Ten people were arrested as the blockade was cleared, Monday morning, angering some Indigenous leaders, community members and advocacy groups who had hoped for a peaceful resolution. "The federal government must co-ordinate action to take down these illegal blockades across the country".
Some hereditary chiefs in the Wet'suwet'en First Nation oppose the natural gas pipeline, though it has received approval from elected band councils.
The letter calls for a halt to further work on the pipeline, at least until the consent of the Wet'suwet'en people has been obtained.
A solidarity rally and march in support of the Wet'suwet'en has slowed down traffic through downtown Ottawa today.
Tyendinaga Mohawk activists heckled a phalanx of police officers, telling them they were standing on Indigenous land and had no authority.
The protesters say they're awaiting word from the chiefs that the RCMP has left their territory.
But as it dragged on, he finally had enough and said three days ago that the blockades had to come down because they were detrimental to the Canadian economy and the railway had laid off about 1,500 employees.
"Following its court-endorsed Framework for Police Preparedness for Indigenous Critical Incidents, the OPP Provincial Liaison Team has engaged in significant collaborative and respectful dialogue aimed at bringing about a peaceful resolution while ensuring everyone's safety and preserving their respective rights guaranteed by Canada's Charter of Rights and Freedoms", the OPP statement said.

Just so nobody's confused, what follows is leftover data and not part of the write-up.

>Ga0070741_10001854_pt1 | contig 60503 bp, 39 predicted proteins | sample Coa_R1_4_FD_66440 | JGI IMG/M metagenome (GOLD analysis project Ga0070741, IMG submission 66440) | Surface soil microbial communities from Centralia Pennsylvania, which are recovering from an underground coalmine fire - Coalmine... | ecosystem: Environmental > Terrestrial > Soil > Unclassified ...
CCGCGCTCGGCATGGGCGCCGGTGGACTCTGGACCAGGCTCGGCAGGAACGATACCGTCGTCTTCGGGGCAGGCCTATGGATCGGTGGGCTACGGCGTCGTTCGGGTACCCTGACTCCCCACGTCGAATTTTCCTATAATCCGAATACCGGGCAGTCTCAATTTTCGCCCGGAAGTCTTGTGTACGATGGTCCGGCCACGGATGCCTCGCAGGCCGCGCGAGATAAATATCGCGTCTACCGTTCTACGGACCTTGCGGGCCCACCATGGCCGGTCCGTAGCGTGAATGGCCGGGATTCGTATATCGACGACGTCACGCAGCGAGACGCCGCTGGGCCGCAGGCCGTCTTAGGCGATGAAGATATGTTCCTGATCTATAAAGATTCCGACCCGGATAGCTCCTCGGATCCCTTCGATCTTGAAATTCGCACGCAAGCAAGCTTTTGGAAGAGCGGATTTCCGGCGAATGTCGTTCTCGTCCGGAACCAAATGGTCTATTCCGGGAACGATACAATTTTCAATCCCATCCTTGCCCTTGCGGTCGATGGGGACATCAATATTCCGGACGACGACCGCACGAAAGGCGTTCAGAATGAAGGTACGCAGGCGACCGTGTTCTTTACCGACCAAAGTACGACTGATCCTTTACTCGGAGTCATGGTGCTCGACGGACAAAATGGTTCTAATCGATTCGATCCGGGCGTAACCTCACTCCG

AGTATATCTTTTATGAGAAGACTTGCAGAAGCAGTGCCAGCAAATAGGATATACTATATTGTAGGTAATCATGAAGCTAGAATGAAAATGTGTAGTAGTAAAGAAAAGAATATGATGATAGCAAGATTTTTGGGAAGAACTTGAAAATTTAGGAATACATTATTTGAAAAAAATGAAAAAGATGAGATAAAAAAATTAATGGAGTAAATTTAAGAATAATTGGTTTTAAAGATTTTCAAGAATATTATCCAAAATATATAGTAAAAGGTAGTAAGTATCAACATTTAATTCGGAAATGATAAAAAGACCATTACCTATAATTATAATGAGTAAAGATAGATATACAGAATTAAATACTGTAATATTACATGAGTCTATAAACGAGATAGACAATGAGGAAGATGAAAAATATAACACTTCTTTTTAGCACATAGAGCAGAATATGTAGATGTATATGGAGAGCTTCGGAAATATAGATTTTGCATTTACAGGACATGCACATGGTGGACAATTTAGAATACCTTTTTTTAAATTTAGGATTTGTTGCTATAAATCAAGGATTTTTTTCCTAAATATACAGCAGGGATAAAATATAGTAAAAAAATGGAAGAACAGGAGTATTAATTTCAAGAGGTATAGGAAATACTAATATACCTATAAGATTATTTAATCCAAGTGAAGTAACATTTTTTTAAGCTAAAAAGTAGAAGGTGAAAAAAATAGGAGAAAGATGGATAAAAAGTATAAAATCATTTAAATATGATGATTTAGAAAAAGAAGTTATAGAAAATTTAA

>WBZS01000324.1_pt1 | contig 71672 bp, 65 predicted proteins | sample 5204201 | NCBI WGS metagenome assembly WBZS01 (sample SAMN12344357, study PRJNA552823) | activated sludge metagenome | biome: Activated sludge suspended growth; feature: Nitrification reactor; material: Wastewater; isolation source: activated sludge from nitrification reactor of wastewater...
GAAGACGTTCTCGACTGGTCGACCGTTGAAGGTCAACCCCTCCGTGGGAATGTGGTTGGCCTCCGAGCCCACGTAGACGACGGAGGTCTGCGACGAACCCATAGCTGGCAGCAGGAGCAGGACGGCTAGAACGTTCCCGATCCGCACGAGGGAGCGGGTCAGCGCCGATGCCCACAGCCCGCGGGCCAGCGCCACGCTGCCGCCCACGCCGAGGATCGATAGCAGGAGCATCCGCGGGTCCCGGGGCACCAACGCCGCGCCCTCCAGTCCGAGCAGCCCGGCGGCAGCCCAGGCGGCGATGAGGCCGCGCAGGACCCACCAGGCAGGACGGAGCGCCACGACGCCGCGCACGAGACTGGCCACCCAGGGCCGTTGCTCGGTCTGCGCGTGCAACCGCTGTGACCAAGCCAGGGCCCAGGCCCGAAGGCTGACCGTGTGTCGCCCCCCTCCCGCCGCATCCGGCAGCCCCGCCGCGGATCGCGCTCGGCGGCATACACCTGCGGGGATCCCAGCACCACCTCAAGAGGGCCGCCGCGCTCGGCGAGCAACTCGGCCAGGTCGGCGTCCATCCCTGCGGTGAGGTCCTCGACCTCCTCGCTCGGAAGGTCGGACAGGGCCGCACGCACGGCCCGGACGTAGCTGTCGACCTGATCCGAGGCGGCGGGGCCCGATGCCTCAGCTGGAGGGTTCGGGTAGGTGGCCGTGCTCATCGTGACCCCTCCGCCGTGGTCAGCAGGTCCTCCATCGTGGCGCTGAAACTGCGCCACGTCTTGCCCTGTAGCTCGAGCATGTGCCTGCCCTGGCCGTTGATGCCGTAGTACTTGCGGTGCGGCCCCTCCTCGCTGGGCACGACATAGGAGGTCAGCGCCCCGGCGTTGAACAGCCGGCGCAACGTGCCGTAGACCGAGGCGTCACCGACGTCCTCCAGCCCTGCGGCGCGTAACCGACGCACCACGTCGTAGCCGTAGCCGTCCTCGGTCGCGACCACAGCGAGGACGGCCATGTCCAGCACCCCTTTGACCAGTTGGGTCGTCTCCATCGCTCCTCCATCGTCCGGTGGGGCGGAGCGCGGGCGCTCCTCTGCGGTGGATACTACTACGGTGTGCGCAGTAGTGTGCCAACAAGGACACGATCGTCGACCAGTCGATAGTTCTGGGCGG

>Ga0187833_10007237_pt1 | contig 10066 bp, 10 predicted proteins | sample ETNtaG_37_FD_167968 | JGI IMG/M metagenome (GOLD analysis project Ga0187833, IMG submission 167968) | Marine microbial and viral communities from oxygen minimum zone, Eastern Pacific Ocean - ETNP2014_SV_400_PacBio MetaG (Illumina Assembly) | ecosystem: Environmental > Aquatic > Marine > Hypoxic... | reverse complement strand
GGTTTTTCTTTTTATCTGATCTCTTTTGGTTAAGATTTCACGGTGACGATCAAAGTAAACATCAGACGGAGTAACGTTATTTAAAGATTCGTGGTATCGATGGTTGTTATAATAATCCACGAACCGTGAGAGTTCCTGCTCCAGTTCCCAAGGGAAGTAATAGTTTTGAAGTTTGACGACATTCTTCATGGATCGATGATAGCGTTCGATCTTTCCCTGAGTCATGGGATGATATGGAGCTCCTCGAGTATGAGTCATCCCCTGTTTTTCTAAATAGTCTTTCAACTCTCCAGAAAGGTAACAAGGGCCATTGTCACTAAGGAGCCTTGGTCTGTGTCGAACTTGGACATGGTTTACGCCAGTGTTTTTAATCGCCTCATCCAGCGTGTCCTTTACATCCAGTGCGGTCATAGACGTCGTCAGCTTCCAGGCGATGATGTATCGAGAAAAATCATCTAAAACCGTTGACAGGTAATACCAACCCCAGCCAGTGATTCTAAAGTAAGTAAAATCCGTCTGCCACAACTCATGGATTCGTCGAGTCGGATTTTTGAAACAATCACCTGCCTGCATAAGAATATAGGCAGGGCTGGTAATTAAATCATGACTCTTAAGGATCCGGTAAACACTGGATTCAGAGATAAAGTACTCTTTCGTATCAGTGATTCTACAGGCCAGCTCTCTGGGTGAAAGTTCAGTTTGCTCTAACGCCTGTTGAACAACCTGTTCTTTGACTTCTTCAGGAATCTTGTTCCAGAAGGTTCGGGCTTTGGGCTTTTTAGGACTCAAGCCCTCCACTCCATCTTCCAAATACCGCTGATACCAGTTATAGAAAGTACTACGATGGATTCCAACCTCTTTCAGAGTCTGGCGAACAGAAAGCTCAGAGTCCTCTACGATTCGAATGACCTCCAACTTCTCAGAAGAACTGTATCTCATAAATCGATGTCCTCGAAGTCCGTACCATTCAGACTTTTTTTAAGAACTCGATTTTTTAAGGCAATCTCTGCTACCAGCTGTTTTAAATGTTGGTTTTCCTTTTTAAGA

There has been mounting worries to resume rail service and increasing concerns about the public and economic impact of the blockade, including risks of a nationwide shortage of chlorine, used to treat municipal drinking water, and propane, used to heat homes and other facilities.
Repeated offers to have ministers meet with Wet'suwet'en hereditary chiefs to address their issues have not been accepted, Trudeau's office said.
Many business owners are breathing a sigh of relief now that some blockades are down in Ontario and B.C., but there are still almost 60 ships waiting to get into Vancouver-area ports.
"People in this House, Conservative party leaders, do not get to pick who speaks for Indigenous Peoples", he said.
"I feel optimistic. Physically exhausted but optimistic", said Woos, who is also known as Frank Alec, in a phone call with Global News.